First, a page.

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Blu City Tavern
*** 1/2
Out of a possible five

Still Blu, but vibe is laid-back

Major changes to restaurants are made out of necessity, often the last gasp of a dying business.

But in the case of Blu City Tavern, formerly the Blu Tomato, which was a great upscale Italian eatery, the changes really made sense.

A hostess said the owners just felt limited by being strictly an Italian restaurant and that the new laid-back tavern setting would allow them to open up the menu and, hopefully, draw a more diverse group of customers.

But not everything has changed.

The tavern still offers the great stuffed veal meatloaf that was a signature dish at the Blu Tomato, the wood oven is still churning out pizzas, and the famous chop chop salad from parent store Catablu remains on the menu.

The most noticeable change, however, was not favorable. The Blu Tomato had a sharp, upscale setting that didn’t need to change a bit, but the owners decided a heavy dose of black paint was needed.

The black walls significantly darkened the restaurant and had me harking back to some bad rave clubs I visited in the early ’90s.

The back rooms and a small area dividing the bar from the wood oven room still have the lighter walls, so I would opt to sit there if I could.

The same hostess who explained changes said I must try the Irish nachos. She had good taste.

Thick slices of potato were fried until crisp but were still tender inside. The “chips” were topped with seasoned ground beef, chopped green onions and dill pickles, cheese and a slightly spicy, mayonnaise-based Tavern sauce. It was a huge starter, but one I did not want to stop eating. I really liked the zip the pickles provided.

There is also a Man vs. Nachos Challenge in which any person who can devour 6 pounds of them in an hour gets them free. If you fail, you pay $33.99.

The Tavern salad and radicchio and romaine salad – another holdover from the past – were flawless, as was the menu staple steak tip and bean chili. The white cheddar, potato and broccoli soup du jour badly needed salt and the bitter broccoli would have been better had it been chopped instead of added in whole florets.

Salt was an issue for the final starter I tried – the warm beer cheese and bratwurst dip. The bright yellow dip had plenty of sausage and was not too salty on its own, but the crunchy Bavarian pretzel chips were also heavily salted on one side, which made the combination off-putting. A freshly baked pretzel or pretzel bread would have been a much better accompaniment.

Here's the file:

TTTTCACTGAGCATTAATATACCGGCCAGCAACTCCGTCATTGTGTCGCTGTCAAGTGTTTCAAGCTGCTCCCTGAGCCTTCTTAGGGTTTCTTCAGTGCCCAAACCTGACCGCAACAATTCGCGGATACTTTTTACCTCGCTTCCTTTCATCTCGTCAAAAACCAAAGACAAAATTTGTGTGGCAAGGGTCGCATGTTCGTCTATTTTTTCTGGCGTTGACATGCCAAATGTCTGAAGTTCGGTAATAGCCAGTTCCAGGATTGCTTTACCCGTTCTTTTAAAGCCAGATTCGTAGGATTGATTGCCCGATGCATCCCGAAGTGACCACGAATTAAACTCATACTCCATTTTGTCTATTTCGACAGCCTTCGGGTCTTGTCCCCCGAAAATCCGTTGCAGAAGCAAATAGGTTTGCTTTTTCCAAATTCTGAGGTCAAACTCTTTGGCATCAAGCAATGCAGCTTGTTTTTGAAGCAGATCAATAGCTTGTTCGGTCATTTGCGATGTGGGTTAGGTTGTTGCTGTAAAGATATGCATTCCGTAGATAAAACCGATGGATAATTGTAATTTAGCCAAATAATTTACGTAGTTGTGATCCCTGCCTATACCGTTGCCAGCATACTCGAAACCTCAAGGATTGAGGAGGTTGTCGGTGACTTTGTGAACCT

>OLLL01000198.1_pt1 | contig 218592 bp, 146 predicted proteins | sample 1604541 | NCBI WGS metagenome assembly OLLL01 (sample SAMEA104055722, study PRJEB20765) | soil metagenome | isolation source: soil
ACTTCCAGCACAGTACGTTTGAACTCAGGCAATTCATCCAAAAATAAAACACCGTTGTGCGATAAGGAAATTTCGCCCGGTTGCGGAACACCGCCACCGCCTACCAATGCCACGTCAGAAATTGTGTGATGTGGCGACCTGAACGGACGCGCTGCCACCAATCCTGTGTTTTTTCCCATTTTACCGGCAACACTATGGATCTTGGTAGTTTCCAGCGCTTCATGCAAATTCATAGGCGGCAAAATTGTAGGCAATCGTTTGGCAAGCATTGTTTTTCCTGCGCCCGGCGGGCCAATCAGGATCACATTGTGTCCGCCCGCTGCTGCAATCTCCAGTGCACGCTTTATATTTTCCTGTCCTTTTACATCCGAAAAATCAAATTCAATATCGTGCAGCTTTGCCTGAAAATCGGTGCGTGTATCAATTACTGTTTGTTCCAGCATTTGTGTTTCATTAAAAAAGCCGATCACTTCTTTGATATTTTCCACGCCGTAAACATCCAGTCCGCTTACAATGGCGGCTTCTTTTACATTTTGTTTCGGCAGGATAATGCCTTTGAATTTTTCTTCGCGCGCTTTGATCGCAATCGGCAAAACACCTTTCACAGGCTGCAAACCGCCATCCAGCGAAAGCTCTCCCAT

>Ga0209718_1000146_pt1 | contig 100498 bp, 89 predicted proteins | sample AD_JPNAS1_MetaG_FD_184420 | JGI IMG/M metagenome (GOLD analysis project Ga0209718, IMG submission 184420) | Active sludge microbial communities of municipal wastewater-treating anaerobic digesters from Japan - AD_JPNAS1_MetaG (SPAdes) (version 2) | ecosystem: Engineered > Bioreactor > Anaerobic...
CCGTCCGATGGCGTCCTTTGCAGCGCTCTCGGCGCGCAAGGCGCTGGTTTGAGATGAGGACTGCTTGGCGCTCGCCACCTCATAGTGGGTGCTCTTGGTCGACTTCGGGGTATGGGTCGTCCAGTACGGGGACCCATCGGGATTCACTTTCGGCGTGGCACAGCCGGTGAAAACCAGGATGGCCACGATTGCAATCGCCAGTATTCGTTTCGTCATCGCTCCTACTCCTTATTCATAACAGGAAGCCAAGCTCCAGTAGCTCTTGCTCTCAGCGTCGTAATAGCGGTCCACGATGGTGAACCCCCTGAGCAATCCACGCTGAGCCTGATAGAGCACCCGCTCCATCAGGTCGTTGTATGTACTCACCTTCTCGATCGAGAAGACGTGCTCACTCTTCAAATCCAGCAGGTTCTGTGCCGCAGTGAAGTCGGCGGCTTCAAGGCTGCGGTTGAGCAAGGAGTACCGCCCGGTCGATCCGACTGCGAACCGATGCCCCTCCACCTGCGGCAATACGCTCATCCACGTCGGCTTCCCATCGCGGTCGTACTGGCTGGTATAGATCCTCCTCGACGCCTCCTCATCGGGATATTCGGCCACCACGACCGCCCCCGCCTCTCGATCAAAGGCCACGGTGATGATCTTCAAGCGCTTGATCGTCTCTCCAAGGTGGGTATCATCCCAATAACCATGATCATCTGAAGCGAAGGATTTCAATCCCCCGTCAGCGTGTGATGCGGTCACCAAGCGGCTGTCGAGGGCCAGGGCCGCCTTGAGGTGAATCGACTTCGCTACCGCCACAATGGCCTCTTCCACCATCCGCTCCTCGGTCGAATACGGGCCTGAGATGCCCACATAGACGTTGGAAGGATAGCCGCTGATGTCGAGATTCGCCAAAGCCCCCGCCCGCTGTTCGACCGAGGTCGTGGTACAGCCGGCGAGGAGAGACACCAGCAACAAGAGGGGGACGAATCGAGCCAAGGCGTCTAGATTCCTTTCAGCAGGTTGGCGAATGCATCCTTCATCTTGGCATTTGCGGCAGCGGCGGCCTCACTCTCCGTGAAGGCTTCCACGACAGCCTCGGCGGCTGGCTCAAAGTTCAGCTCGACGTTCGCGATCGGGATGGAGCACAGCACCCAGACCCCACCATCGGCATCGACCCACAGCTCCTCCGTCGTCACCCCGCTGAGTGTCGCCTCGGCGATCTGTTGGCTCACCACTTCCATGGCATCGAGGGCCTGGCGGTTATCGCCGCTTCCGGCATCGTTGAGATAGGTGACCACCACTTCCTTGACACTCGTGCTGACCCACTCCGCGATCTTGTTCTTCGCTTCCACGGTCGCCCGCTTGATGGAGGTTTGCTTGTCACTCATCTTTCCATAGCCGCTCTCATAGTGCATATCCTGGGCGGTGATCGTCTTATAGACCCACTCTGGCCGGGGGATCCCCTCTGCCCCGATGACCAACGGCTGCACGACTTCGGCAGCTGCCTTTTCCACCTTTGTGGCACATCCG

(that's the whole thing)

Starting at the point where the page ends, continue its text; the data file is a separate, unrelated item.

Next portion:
The herb-crusted tilapia and 12-ounce grilled New York strip were the best entrees. The tilapia was flaky and mild, and the parmesan and breadcrumb crust added just the right texture and flavor. The lemon-caper wine sauce was vibrant and brought the dish, which also came with flashed spinach and mashed potatoes, to life. The fatty, perfectly cooked steak got all the seasoning it needed from the salty bacon-dotted cheddar butter on top. It was flanked by a huge pile of fresh-cut fries, which were also perfectly prepared.

The components of the chopped salmon burger were wonderful but became muddled when assembled. Although the burger had a nice sear to give it texture and the fish was moist and flavorful, it was buried under a huge helping of sweet dill slaw, which sort of masked its beauty. It also made the grain mustard and tomato slice, which also topped the burger, undetectable. The slaw was tasty, however, with a lot of fresh dill, carrot slivers, in addition to the bicolored cabbage, and a slightly creamy, sweet dressing that also had a bit of a vinegar bite.

The Tavern Chicken Popover Pie was disappointing. This deconstructed pot pie consisted of oven-roasted chicken, carrot, mushrooms, peas, onion and potatoes in a creamy sauce served over a fresh baked popover.

The chicken chunks were great and the vegetables still had some bite, but there was very little sauce, which is what usually makes a pot pie so great when it is soaked up by the crust. The “crust” was not up to snuff either. The popover was dense and dry, not flaky and light, and the entire dish just fell flat.

The pastry in the warm apple tart would have worked great as the base for the chicken popover as it was crisp, light and flaky. Drenched in a house-made caramel sauce, dotted with small slices of cooked apple and with a scoop of cinnamon ice cream right in the middle, it was a sizable portion that was definitely meant for sharing. The banana cream pie with chocolate-dipped crust was also a tasty dessert with its still-firm bananas and creamy custard in a flaky crust lined with dark chocolate. It was garnished with caramel and toasted almond slivers.

Restaurant: Blu City Tavern

Address: 2787 Maplecrest Road

Phone: 486-9647

Hours: 4 to 10 p.m. Monday through Thursday; 4 to 11 p.m. Friday and Saturday

Cuisine: American

Handicapped accessible: Yes

Alcohol: Full bar

Credit cards: Yes

Kid-friendly: Yes

Menu: Irish nachos ($8.95), warm beer cheese bratwurst dip ($6.95), chili ($3.95 cup; $6 bowl), popover pie ($13.95), New York strip ($22.50), tilapia ($16.75), salmon burger ($11.95), dessert ($7)

Rating breakdown: Food: ** (3-star maximum); atmosphere: 1/2 (1 maximum), service: * (1 maximum)

Note: Restaurants are categorized by price range: $ (less than $20 for three-course meal), $$ ($20-$29); $$$ ($30-$39), $$$$ ($40-$49), $$$$$ ($50 and up).

Ryan DuVall is a restaurant critic for The Journal Gazette. This review is based on two unannounced visits. The Journal Gazette pays for all meals. E-mail him at rduvall@jg.net, call at 461-8130. DuVall’s past reviews can be found at www.journalgazette.net, and you can hear Ryan from 3 to 4 p.m. every Thursday on 92.3 FM, The Fort.